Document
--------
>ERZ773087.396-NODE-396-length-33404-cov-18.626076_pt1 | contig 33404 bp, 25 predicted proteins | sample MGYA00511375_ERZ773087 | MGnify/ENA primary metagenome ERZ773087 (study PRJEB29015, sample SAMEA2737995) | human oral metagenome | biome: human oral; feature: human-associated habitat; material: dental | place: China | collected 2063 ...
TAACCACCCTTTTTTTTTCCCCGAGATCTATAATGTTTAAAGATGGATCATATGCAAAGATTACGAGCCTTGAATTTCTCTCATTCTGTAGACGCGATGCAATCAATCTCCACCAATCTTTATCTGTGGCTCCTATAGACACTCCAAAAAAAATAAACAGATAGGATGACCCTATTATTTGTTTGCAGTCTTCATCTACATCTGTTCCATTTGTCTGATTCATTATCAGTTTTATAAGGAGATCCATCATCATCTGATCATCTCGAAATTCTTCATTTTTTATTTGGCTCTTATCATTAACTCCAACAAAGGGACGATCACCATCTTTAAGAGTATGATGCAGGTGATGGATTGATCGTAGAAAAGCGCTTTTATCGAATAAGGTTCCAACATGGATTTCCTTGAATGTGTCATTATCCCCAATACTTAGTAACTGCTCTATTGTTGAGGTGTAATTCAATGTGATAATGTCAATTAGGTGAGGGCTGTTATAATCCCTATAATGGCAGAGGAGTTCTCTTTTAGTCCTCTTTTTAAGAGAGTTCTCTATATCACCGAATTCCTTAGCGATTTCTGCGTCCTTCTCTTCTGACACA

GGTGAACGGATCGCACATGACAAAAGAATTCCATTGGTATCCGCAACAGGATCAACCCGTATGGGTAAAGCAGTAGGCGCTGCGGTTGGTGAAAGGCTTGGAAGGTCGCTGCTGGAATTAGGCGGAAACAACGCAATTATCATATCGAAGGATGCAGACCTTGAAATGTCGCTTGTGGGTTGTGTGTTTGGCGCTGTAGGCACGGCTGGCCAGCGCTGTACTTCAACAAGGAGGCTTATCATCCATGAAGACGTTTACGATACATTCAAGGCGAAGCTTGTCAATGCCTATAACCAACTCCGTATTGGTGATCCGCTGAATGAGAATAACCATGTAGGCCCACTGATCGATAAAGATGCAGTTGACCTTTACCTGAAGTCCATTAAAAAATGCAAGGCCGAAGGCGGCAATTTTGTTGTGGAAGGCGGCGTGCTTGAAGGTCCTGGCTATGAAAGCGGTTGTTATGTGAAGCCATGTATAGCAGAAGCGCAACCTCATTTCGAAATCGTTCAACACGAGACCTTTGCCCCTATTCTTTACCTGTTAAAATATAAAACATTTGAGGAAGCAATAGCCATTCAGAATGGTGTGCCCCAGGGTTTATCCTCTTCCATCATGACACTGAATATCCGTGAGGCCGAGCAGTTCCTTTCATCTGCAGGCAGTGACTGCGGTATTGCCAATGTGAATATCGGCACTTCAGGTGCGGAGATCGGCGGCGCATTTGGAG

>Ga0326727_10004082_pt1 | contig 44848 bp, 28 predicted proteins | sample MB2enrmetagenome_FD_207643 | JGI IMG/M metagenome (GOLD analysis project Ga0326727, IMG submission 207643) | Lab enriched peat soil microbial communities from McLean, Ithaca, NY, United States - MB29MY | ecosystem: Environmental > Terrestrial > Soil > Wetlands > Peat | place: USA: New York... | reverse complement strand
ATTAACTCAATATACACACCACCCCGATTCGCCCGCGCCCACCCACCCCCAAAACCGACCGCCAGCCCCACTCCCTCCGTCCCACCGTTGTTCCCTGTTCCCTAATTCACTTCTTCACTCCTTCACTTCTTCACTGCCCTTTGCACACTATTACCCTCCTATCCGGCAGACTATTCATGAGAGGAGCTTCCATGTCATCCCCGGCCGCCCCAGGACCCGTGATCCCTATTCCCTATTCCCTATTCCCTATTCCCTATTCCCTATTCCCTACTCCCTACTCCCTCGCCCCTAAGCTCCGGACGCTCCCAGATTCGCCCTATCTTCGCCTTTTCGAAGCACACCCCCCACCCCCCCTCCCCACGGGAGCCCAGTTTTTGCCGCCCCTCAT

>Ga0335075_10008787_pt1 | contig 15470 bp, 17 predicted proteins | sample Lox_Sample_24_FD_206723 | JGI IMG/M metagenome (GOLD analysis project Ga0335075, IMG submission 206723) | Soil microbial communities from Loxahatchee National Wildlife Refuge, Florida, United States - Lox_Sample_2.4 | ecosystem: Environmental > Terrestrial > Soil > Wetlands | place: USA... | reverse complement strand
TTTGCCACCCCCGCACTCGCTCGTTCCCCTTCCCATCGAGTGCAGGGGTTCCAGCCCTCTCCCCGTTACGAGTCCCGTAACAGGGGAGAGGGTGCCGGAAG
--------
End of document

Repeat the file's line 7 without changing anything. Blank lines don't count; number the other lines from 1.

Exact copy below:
TTTGCCACCCCCGCACTCGCTCGTTCCCCTTCCCATCGAGTGCAGGGGTTCCAGCCCTCTCCCCGTTACGAGTCCCGTAACAGGGGAGAGGGTGCCGGAAG